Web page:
Produce Express will also be handling the cheese for Tuohy’s nacho cheese sauce. The sauce will be made from scratch using four kinds of cheese from Petaluma Creamery, whose Jersey cows graze on bucolic coastal pasture west of Petaluma, about 75 miles from the arena. Cheese sauce from scratch for 17,500 people isn’t easy.
The main 16,000-square-foot kitchen is equipped with 30-gallon devices called tilt skillets, a mainstay of the hotel and catering industries that allows for batches impossible to do safely with normal pots and pans. The cheese will be delivered in one-ton pallets. A typical recipe for nacho cheese sauce is 40 percent water, and a serving will be four ounces. That means 960 servings per batch, with about 12 batches per ton of cheese. The sauce will be served on nachos and with hot dogs from Schwarz and sausages from LowBrau (both co-packed by Engelhardt Gourmet Foods in Fairfield). While scaling to large crowds certainly reduces cost pressures, it is considerably more expensive to make, say, the 4,000 servings –– five batches, each weighing two-hundred and fifty pounds –– every night than it is to drop 10 pound vacuum bags with a squirt nozzle into some hot water, as it is with the erstwhile sauce used elsewhere.
The complexity only increases from there, to logistics between kitchens. The cheese sauce will be served at 10 locations in the venue, as well through premium menus, which can be delivered to your seat or luxury box via an app that is still in development. As the orders come in, the 1,500-square-foot satellite kitchens, set up much like any modern restaurant kitchen, and 32 kiosks, serving things like hot dogs and kettle corn, will communicate via walkie talkie to restock unfinished items –– like hotel pans of hot cheese sauce –– from the main kitchen on the lower level, which can be hundreds of yards away.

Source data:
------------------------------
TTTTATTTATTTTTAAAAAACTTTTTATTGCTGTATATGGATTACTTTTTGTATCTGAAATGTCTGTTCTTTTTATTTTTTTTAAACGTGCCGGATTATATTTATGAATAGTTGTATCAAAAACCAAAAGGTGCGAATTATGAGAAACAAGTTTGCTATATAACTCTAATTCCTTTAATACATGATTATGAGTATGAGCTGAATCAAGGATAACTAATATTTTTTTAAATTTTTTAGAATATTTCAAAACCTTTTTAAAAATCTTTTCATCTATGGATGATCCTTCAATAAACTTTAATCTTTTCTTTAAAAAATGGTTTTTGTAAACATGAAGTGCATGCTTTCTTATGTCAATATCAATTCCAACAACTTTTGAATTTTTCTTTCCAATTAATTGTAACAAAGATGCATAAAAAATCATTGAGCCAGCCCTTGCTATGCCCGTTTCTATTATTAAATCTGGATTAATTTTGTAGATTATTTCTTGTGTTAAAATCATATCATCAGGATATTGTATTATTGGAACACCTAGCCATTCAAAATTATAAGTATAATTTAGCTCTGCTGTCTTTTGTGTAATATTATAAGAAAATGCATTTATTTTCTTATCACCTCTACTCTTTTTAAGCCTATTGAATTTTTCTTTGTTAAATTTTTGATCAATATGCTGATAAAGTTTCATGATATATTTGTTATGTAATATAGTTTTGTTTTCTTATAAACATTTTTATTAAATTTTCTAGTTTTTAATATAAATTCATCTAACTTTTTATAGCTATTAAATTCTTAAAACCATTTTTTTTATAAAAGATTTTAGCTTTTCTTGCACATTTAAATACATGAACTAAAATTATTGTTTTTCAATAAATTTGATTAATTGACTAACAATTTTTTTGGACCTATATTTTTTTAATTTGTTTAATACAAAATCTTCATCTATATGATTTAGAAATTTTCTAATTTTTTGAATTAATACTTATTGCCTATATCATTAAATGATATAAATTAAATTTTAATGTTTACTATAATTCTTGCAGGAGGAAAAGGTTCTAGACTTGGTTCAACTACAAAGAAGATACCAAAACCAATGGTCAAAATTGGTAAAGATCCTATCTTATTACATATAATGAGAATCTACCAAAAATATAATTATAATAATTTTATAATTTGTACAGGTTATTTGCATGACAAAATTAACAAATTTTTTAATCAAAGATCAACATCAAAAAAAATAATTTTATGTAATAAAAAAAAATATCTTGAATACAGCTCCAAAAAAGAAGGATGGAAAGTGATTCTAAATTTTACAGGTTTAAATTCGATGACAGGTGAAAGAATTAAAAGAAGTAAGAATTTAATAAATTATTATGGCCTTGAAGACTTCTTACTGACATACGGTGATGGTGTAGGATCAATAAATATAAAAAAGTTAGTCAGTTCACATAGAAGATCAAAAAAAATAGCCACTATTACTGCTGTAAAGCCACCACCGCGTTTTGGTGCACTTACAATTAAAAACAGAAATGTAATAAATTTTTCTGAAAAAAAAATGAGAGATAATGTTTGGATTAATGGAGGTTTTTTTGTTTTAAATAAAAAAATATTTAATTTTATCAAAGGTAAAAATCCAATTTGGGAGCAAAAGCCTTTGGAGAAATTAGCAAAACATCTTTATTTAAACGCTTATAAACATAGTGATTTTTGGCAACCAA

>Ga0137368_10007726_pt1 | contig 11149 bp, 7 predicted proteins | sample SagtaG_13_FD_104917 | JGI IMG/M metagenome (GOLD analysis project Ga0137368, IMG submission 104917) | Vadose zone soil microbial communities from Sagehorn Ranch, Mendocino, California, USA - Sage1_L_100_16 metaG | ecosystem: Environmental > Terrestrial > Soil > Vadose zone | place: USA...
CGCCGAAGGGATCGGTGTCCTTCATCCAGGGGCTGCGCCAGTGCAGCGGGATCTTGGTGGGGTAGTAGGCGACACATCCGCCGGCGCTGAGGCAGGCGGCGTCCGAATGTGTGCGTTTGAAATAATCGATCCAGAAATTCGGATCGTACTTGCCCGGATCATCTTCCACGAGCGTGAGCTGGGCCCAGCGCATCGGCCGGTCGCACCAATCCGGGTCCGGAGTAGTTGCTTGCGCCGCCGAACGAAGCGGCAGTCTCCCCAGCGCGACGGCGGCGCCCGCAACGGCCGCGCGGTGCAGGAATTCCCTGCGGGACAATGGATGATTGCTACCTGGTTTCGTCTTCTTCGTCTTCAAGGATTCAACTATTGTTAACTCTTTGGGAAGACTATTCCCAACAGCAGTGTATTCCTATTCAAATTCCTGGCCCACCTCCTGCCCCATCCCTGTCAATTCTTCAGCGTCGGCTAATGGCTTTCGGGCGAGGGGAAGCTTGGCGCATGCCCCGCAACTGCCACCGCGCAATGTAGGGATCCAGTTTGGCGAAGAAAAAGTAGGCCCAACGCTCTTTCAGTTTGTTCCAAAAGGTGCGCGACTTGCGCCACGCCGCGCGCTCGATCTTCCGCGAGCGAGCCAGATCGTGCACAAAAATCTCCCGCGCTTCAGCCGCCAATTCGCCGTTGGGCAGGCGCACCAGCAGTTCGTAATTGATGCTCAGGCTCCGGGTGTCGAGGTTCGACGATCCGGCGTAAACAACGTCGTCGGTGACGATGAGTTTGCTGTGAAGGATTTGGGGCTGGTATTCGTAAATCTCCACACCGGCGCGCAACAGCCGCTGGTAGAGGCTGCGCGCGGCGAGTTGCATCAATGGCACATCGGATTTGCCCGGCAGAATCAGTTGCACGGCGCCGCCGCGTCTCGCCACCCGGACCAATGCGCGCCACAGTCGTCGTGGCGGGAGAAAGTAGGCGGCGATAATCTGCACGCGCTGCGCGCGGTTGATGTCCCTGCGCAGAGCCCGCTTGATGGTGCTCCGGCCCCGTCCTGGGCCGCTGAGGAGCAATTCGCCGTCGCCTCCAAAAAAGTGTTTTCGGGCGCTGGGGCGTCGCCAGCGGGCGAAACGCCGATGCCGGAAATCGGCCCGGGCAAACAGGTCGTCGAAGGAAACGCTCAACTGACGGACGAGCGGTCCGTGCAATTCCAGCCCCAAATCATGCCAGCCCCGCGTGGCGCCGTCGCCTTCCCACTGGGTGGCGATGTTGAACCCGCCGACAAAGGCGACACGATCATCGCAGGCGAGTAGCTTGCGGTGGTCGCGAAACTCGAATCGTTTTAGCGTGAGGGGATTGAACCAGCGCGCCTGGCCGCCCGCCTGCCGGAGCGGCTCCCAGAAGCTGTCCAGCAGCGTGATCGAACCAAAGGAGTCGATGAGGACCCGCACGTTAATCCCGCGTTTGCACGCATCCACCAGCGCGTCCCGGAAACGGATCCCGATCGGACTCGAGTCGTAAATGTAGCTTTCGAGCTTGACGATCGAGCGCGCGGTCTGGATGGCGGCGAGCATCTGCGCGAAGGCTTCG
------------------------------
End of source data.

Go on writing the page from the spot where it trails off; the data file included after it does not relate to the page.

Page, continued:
Each of the satellite kitchens, many representing well-known local brands, like Paragary Group (tacos, burgers and shakes, and pizza) Mulvaney’s B&L (pulled pork) and LowBrau (sausage), will have uniquely paired selections of local wines and craft brews from up to 54 local breweries to match the season. They will also have the widest selection of Sierra Nevada Brewing Company beers — the arena’s official beverage partner — available anywhere outside of Chico.
Taken as a whole, the Golden 1 Center begins to look like a sort of culinary behemoth rarely seen in the world, a hulking beast whose veins run thick with hops and nachos. The 700 hospitality staff working packed-house events will work tirelessly behind the scenes to make it all look effortless. In the end, if the food is hot and delicious, their effort should all be worth it. As far as measuring early successes, Tuohy looks genuinely to local producers. “They’re so passionate about our project and working to create an unmatched farm-to-fan dining program,” he says. “They’re thrilled to join us as we continue to change the concept of what arena food is. And by involving them, it helps us meet a core goal of our overall mission — elevate and highlight what makes Sacramento special, while impacting the regional economy.”
For all of the buzzwords and the outgoing political hyperbole pushing the funding effort, the Kings and Legends Hospitality are vehemently trying to tell us, through their food, that make no mistake, the hype was justified.